UK retail bookmakers’ fixed-odds betting terminals (FOBT) have received a stay of execution following the Prime Minister’s surprise call for a snap election.
Earlier this year, the UK Department for Culture, Media & Sport promised a “late spring” reveal of the contents of its triennial review of the nation’s gambling industry, which focused on whether or not to reduce FOBT maximum stakes from £100 to just £2, as well as mulling further restrictions on gambling advertising on television.
But Monday’s surprise call by PM Theresa May (pictured) for a fresh general election on June 8 means the gambling review will likely be delayed, possibly as far off as late autumn. UK election rules prevent sitting governments from making announcements regarding significant policy changes so as not to unduly influence voters, and the so-called ‘purdah’ period will start this weekend.
Even when the review is released, the actual implementation of its findings could take a year or more, offering bookmakers an even larger window of time in which to enjoy their current revenue mix.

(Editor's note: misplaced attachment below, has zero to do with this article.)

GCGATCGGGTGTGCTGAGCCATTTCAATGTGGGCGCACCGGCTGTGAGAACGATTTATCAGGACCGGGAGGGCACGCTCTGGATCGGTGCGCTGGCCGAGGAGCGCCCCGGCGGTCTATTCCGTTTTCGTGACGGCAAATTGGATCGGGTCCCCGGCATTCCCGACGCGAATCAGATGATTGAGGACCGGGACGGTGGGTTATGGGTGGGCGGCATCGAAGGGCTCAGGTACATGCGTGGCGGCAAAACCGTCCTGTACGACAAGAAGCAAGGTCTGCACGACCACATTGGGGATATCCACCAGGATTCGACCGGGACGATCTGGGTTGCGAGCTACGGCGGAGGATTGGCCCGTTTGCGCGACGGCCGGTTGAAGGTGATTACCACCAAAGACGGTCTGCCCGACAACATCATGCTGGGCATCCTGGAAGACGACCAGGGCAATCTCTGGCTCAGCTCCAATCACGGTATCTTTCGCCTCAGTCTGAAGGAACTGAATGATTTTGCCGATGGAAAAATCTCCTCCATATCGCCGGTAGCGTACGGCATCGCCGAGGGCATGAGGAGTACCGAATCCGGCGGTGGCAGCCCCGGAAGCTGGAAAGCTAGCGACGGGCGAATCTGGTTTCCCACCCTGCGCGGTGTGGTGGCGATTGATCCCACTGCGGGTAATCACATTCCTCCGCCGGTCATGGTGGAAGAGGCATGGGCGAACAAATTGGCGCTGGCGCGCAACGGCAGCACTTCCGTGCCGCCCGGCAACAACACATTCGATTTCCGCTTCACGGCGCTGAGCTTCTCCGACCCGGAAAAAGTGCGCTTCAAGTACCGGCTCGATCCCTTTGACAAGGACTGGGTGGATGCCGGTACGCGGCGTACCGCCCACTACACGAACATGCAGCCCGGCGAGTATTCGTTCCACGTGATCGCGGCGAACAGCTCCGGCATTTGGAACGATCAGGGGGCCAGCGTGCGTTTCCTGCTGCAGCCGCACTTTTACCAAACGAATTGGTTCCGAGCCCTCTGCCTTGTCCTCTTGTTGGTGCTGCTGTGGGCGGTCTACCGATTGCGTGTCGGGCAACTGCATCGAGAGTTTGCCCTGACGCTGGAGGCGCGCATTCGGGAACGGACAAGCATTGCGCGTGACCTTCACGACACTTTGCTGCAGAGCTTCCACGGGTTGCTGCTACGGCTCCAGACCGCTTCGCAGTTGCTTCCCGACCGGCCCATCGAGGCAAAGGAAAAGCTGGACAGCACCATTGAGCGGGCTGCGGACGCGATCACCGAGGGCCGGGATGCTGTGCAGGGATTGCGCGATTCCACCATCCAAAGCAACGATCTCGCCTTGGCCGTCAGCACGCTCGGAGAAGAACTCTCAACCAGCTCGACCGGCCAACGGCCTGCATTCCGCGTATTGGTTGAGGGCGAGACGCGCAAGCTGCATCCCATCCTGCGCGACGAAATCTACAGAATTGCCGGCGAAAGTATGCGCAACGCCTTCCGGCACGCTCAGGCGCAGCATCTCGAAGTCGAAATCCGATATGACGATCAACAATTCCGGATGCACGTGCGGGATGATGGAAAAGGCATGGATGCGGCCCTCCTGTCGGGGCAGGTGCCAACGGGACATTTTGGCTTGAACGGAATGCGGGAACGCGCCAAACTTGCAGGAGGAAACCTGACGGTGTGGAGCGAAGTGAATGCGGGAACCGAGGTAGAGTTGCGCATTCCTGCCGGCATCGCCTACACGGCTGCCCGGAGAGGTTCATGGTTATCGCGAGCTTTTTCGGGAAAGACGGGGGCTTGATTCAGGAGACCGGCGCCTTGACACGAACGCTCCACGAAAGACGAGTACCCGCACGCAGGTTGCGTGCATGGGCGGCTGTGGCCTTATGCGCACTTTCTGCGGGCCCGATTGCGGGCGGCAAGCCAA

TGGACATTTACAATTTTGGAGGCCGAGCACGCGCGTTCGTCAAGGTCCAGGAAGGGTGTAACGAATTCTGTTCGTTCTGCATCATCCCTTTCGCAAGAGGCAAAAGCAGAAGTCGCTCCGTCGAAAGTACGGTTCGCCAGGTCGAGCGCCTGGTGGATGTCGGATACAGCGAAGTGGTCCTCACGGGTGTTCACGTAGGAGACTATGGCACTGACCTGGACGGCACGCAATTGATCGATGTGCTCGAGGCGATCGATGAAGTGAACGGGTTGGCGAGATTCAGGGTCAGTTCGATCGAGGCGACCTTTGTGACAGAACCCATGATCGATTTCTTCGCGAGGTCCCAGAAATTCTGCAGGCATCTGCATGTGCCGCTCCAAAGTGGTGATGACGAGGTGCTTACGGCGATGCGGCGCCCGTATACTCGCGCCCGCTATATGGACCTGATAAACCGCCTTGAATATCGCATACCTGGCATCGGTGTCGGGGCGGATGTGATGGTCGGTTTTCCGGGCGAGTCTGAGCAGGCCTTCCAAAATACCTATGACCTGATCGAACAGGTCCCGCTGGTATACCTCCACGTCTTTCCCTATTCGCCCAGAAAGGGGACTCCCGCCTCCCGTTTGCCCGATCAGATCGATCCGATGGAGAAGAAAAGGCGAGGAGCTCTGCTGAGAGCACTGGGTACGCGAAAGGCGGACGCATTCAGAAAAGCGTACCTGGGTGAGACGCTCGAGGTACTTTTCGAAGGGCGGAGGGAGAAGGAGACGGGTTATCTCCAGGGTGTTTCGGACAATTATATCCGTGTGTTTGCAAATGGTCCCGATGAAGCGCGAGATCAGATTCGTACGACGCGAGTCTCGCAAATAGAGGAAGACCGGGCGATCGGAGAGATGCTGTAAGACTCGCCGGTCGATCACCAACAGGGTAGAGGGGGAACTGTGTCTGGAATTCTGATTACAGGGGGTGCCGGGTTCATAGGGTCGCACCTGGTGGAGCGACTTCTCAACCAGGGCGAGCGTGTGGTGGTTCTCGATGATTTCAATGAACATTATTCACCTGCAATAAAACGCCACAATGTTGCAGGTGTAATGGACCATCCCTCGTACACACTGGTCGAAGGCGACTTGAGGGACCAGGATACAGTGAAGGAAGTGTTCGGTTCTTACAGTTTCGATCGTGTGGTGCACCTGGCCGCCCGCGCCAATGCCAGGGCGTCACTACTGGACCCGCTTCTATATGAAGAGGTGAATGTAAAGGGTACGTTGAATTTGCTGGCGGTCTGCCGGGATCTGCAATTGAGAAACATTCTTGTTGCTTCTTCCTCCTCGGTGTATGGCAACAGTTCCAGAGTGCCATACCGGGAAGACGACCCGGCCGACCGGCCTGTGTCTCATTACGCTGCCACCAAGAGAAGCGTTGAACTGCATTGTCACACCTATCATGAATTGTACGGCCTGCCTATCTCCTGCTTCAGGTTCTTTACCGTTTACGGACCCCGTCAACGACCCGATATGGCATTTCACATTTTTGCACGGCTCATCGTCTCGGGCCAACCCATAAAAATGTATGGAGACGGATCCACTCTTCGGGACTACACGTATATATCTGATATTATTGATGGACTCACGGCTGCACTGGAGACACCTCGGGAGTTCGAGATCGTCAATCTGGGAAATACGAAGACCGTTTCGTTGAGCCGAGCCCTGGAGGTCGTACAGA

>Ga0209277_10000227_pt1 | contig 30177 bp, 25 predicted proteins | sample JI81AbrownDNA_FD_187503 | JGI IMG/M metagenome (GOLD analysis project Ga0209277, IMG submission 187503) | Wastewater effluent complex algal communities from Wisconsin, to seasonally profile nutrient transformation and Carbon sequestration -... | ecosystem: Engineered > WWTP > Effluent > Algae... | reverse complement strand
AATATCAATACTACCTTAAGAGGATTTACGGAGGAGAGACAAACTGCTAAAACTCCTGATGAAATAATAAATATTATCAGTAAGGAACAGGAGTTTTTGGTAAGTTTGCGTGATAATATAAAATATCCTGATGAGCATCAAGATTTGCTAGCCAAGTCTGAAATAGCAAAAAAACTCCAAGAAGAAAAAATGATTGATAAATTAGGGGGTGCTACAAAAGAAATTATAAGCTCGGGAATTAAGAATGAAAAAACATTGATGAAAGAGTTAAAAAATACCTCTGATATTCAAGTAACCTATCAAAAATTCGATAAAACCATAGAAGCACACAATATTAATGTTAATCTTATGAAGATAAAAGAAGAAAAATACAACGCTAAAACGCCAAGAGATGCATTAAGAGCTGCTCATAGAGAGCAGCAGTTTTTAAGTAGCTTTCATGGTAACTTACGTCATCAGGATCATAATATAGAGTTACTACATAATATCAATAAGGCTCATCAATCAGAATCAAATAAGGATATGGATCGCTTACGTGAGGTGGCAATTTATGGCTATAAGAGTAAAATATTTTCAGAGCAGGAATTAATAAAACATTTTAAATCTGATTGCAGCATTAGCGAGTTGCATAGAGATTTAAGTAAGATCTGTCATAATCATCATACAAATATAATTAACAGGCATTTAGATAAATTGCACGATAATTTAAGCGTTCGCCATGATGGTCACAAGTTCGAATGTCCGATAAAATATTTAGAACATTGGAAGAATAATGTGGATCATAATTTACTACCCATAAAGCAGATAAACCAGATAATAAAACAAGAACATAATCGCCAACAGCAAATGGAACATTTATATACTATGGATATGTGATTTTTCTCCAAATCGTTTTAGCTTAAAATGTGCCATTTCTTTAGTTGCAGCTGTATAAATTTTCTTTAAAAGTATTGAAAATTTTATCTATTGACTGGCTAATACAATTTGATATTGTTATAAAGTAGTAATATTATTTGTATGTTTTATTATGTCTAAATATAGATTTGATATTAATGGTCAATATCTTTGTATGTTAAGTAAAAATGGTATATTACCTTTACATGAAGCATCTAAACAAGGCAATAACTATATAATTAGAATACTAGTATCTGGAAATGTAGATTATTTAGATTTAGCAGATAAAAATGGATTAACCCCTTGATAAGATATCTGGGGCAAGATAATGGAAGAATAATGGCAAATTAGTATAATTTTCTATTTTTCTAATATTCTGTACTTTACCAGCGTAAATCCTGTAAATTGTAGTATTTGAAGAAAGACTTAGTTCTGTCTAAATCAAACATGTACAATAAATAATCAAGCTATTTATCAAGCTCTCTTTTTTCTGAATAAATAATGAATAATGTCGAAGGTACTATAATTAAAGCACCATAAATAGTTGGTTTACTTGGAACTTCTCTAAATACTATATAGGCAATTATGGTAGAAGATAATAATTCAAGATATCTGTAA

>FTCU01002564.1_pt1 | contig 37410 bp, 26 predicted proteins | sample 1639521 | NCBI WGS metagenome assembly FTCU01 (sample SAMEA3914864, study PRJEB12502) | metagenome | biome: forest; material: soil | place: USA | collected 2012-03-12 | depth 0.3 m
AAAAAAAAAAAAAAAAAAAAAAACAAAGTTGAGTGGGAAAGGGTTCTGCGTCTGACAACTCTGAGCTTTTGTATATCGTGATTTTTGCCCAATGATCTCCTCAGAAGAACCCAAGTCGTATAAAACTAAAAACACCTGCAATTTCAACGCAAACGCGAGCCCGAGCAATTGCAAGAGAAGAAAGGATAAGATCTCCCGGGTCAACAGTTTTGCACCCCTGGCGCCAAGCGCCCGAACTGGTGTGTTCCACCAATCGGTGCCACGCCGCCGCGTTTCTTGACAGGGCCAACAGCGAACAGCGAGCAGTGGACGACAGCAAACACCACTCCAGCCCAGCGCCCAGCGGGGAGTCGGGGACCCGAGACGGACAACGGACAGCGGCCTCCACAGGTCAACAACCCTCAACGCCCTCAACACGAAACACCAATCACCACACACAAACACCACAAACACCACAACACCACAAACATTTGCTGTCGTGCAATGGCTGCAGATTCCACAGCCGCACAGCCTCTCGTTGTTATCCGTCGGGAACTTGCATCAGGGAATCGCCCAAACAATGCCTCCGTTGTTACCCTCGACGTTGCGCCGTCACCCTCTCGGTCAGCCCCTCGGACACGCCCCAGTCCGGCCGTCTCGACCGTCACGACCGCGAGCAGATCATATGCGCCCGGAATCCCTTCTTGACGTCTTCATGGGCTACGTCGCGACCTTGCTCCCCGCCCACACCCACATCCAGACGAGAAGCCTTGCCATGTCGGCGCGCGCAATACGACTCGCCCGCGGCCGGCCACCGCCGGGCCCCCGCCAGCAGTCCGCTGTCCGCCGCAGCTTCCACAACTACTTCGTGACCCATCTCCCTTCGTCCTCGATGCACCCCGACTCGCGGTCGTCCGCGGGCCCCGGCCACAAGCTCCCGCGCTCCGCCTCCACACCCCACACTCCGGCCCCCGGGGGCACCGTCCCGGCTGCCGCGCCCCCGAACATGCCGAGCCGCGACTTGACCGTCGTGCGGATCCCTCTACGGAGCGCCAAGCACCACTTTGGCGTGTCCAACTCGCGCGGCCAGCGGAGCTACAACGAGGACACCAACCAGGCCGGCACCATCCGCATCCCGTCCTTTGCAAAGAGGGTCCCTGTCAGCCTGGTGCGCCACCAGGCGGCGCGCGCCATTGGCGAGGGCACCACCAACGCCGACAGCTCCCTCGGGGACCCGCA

While bookmakers with a large high street presence will welcome the postponement – FOBTs provide some operators with half of their retail revenue – the rest of us are groaning over having possibly another six months of anti-FOBT op-eds in the more hysterical UK newspapers and breathless press releases purposely confusing betting stakes with betting losses from the likes of the Campaign for Fairer Gambling.
Barclays analysts recently estimated that bookmaker Ladbrokes’ annual revenue could fall by £449m if the maximum FOBT stake was cut to £2, although most analysts expect the government to recommend a less severe reduction, possibly to around £20. But even at that rate, analysts expect high street bookies’ profits would take a 30% hit.
Bookmakers have argued that the government stands to lose up to £250m per year in lost betting taxes if they push through the most drastic FOBT stakes reduction. Additional sums will be lost through reduced income taxes if bookmakers’ projections of mass shop closures and staff redundancies prove accurate.